Last month when we focused on heart, I shared with you my struggle with infertility and the journey my husband and I experienced to conceive our twin daughters, Eve and Vera. If you missed it, you can read the entire story here. My heart was so full and grateful at the birth of my girls, that I could have stayed in that place forever. But we had four frozen eggs waiting for us at the fertility clinic and we wanted to use them all. So we tried again.
The second time around, our treatments weren’t nearly as long, and we learned that I do not have a blocked Fallopian tube after all. The doctors already figured out what my body responded best to, so we used the same meds and dosage as on our first IVF attempt. The eggs were frozen in pairs, so the idea was that we’d thaw two, fertilize both, and transfer the embryos into my uterus. In the beginning of 2016, this is exactly what we did.
The first two eggs were thawed and fertilized in the beginning of April (2016). Sadly, that did not lead to a pregnancy. The embryos never implanted in my uterus, they went straight to heaven. The second two eggs were thawed and fertilized on Mother’s Day weekend (2016). Two weeks later I had a positive pregnancy test.
By now, you’ve probably figured out that this is the pregnancy that brought about our little Lia. But there is a lot left to this story that most people don’t know. I went for my first ultrasound when I was five weeks pregnant, and we saw not one but two embryos. Once again, I was pregnant with twins.
I was shocked, a little scared, and completely overwhelmed. Considering how things ended last time, how would my body handle another twin pregnancy? Because of my history with HELLP syndrome I was already considered to be at high risk. How in the world was I going to take care of two babies and two two-year-olds? I didn’t know. But I knew that I wanted all of my babies and that we’d figure it out, just like we did the last time.
The next week I went back for another checkup and ultrasound. This time, we saw that one embryo never grew from the previous week. We were told not to expect this baby’s survival so we prayed. And prayed. As scary as another twin pregnancy was to me, I really wanted both babies to survive. The following week, the second baby had no heartbeat. My twin pregnancy was now a singleton.
When I got pregnant with Eve and Vera and the one embryo was so small, we were told about “vanishing twins.” It is when the stronger baby essentially takes nutrients from the weaker baby and the weaker baby stops growing. This is what happened with Lia’s twin, and as my body absorbed this precious one, it provided more nourishment to Lia. By the end of my first trimester, there was no evidence of the second baby left in my uterus. The only place the fragments of his short life were found was in the depths of my heart.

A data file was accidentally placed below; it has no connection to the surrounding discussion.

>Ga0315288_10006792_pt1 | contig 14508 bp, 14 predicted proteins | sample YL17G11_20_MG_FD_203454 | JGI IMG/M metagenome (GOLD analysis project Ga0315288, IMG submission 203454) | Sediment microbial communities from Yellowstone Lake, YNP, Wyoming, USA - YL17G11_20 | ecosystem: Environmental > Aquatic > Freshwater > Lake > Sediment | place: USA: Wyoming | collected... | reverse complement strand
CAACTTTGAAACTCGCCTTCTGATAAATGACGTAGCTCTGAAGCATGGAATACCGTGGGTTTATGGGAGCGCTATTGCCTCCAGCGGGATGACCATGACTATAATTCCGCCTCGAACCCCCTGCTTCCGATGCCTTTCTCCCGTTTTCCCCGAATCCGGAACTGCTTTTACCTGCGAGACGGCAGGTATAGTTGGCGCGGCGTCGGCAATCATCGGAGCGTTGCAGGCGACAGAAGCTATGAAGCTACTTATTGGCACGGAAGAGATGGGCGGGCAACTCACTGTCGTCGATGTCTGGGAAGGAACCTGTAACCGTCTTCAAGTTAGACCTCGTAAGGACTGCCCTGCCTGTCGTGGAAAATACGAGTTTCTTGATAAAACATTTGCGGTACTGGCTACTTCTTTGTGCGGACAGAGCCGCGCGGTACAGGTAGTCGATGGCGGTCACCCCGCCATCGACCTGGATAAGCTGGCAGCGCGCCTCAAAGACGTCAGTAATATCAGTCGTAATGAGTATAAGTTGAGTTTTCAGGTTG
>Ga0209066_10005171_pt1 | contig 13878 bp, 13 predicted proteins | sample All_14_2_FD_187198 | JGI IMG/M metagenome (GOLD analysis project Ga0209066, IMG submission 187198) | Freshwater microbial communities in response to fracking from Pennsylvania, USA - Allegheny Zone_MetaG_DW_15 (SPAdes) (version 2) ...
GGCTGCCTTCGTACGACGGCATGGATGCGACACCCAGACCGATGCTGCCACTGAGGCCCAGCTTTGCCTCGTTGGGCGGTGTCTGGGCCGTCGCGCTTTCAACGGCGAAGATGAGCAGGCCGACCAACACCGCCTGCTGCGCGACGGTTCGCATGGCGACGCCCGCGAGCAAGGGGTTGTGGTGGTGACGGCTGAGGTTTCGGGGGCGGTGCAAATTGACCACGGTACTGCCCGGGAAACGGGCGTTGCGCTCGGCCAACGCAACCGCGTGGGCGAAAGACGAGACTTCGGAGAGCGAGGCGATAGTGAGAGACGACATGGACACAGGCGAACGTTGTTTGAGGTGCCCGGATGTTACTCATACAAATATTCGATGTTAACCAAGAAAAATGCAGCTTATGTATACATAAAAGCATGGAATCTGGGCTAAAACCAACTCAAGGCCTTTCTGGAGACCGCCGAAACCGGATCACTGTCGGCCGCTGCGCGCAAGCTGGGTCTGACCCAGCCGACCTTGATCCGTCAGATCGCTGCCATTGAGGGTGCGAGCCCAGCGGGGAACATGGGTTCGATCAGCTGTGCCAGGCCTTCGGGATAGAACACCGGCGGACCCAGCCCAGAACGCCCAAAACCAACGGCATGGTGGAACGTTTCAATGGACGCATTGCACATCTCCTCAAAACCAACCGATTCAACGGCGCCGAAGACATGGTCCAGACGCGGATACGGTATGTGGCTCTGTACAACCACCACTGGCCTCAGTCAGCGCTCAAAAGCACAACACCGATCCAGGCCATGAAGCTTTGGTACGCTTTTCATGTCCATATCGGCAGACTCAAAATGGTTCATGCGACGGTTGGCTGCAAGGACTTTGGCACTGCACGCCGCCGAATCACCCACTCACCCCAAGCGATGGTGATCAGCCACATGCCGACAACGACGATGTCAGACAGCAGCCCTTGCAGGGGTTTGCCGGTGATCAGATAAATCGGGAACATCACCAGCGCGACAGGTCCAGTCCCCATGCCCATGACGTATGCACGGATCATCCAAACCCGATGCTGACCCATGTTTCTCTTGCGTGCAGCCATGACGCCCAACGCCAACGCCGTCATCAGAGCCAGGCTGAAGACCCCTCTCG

We did all the usual tests and screenings during both pregnancies. During my pregnancy with Lia, the tests revealed that she was at high risk for down syndrome. Because of this, we were sent to a genetic counselor and received further blood tests. This test would give us a better idea of our risk, which could help us prepare for life with a disabled child if it came to that, and would also let us find out the gender early.
Lo and behold, a few days later we were told that we were having a little boy! The chances he would be born with down syndrome were actually very low. It was great news! At that point, we announced my pregnancy and the gender and started collecting baby boy clothes.
Fast forward a couple months, and my husband and I found ourselves sitting in my OB’s office for the 20 week anatomical ultrasound. The technician asked us if we wanted to know the gender and we told her that we already knew we were having a boy. A few minutes went by and she quietly excused herself and came back with the doctor. The doctor took a look, the two ladies conferred and told us that according to the ultrasound, we were not having a boy. We were having a girl.
Shocked doesn’t describe how I felt. My brain couldn’t even process the information. My husband and I sat in stunned silence, thinking, “OK… what does this mean?” It’s not like the baby changed from one to the other.
To make a long story short, I’ll tell you now that the twin we lost was a little boy. His DNA was still in my blood when we did the early blood test so it picked up his Y chromosome. Obviously, the Y chromosome would be evidence that we were having a boy. We were sent back to the genetic counselor to sort through it all, and she was confounded. In all her years doing this work, we are the only case like this she’s had.
We could have been disappointed and upset about this change in news since we both were excited about having a boy, but truthfully, we were not. Not even a little. As far as we were concerned, we had everything to be thankful for. We had a healthy baby growing inside me. We knew that a son was waiting for us in heaven. Our blessings were many.
As I look back on the past three years and everything we journeyed through, it seems like a different life. Lia is now 16 months old. I feel as if I’ve been a mom of three kids ages three and under for at least five years. My life can be crazy and chaotic, but it is beautiful. These kids of mine are my very own gift sent straight from the heart of God.
Their names, chosen with care, tell the story perfectly. Eve means breath or life (Hebrew). Vera means faith (Russian) or truth (Latin). Lia means bearer of good news (Greek). This is my story. This is God’s story.
When I look at my daughters, even on the hardest days, this is what I want to see. I never want to forget the overwhelming love that carried me through this journey, and I never want to think of them as anything less than the miracles they are.